A legal challenge to the “perp walk” — that time-honored ritual in which prosecutors parade people charged with crimes in front of the media so they can snap pictures of them looking shame-faced — was defeated on Friday.
Roger Corbin, a Democratic legislator from Long Island who was accused of tax evasion earlier this month, tried to get a judge to stop Newsday and News 21 from photographing him in handcuffs in front of the court.
Nassau County judge Arthur Spatt wasn’t buying the politician’s arguments. Though Spatt said he was “troubled” by “repeated use” of Corbin’s photograph with his hands handcuffed behind his back when there were “numerous” other photographs of him available from his 14 years as a lawmaker, he said he lacked the authority to “censor the press in this matter and cannot instruct the press as to what images are newsworthy.”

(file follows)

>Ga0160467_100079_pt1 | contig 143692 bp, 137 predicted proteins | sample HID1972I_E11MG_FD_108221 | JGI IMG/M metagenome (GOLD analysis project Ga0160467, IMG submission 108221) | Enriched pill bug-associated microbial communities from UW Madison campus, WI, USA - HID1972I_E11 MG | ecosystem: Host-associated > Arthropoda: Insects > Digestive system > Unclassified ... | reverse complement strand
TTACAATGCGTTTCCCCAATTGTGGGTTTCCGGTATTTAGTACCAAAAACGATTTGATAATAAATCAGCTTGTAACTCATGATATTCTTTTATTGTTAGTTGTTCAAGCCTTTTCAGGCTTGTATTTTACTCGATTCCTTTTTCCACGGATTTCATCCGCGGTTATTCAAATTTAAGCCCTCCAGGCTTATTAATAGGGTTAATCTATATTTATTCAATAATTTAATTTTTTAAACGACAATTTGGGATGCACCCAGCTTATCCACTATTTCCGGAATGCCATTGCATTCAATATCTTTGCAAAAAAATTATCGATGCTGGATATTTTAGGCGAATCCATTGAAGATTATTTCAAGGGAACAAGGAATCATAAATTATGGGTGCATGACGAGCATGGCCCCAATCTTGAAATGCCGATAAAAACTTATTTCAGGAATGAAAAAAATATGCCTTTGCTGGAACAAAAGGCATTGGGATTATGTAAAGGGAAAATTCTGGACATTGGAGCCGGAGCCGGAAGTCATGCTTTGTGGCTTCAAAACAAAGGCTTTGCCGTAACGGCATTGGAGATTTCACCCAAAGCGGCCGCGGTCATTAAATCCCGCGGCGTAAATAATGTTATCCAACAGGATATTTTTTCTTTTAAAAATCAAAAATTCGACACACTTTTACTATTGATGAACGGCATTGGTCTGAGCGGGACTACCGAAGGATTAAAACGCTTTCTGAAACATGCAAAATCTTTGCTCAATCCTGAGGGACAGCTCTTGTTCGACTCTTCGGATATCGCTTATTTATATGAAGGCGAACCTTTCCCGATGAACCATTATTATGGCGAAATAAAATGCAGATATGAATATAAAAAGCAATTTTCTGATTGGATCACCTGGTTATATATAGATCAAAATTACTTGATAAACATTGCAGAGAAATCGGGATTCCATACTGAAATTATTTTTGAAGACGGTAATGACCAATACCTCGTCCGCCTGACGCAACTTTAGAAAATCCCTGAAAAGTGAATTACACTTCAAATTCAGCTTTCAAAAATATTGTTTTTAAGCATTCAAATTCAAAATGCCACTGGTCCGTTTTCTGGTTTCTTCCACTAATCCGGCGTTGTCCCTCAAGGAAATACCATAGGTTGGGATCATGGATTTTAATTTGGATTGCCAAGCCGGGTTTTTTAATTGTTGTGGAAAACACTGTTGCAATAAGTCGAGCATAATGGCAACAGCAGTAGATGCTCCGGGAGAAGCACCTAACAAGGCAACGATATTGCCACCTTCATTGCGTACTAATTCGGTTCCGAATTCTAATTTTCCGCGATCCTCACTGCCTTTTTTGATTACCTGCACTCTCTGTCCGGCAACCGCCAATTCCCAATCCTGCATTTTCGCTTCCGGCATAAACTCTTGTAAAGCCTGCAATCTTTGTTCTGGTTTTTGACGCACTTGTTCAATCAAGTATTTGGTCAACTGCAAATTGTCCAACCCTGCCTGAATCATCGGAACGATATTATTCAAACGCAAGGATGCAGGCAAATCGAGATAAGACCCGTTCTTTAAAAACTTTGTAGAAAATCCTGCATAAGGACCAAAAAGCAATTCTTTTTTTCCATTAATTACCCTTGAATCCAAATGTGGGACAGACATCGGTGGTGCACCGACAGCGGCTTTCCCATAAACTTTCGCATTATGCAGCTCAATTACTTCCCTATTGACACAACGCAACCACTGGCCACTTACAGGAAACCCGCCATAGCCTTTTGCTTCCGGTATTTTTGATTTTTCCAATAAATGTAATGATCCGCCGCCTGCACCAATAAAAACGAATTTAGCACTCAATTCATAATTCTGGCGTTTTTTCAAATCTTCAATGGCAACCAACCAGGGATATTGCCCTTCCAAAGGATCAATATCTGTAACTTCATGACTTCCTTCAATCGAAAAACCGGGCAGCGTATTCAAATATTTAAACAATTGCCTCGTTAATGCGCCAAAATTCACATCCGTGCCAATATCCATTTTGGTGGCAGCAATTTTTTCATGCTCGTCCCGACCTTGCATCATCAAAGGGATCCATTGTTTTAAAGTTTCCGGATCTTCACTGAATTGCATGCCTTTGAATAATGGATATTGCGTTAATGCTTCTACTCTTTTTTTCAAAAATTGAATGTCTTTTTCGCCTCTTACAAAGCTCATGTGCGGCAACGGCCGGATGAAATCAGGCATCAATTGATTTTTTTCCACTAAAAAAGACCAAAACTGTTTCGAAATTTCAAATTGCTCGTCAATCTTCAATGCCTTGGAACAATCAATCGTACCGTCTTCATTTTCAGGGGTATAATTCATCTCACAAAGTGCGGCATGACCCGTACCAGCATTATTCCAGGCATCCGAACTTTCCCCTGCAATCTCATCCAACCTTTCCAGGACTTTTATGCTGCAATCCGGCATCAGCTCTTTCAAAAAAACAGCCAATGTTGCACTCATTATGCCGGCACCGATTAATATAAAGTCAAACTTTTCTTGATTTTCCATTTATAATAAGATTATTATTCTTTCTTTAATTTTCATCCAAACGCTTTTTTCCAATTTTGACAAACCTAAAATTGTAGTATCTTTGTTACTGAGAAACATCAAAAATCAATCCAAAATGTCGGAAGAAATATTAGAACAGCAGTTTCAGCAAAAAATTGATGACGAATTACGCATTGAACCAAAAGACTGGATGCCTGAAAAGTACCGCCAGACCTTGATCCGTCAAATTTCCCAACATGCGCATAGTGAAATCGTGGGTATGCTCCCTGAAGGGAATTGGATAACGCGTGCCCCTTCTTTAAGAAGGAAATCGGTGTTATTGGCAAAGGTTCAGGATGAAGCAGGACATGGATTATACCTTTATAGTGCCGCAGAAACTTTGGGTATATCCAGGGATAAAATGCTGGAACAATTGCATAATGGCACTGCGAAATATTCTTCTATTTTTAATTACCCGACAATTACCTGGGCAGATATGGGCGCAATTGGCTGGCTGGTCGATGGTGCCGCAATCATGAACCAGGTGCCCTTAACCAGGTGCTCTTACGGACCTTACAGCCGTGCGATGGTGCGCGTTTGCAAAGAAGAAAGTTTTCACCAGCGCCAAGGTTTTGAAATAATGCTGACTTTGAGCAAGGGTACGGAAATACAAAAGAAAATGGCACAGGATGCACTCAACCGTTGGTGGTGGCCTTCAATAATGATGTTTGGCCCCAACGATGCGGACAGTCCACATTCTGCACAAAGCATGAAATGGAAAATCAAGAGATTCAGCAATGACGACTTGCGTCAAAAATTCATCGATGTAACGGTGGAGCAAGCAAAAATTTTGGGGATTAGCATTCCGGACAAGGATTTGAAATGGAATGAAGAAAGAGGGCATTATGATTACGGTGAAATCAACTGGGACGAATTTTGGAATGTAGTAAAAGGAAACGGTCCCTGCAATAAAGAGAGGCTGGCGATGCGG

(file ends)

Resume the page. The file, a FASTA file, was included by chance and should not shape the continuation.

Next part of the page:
Corbin, who was criticized by his Democratic colleagues for frequently voting with Republicans, is accused of evading income taxes on $226,000 he received from a developer, and then lying to federal agents about it.
We journalists are always quick to cheer a First Amendment victory, but let’s keep in mind how the perp walk relates to the journalistic obligation to be critical of government action. When a D.A.’s office decides that, instead of escorting a person who is still (let’s not forget) presumed innocent out of the back of the courthouse, they’re going to walk that person in handcuffs before the eager media waiting out front, they’re doing so to bolster their own images and careers. And we play right into it. Photo (cc) bkrealtist.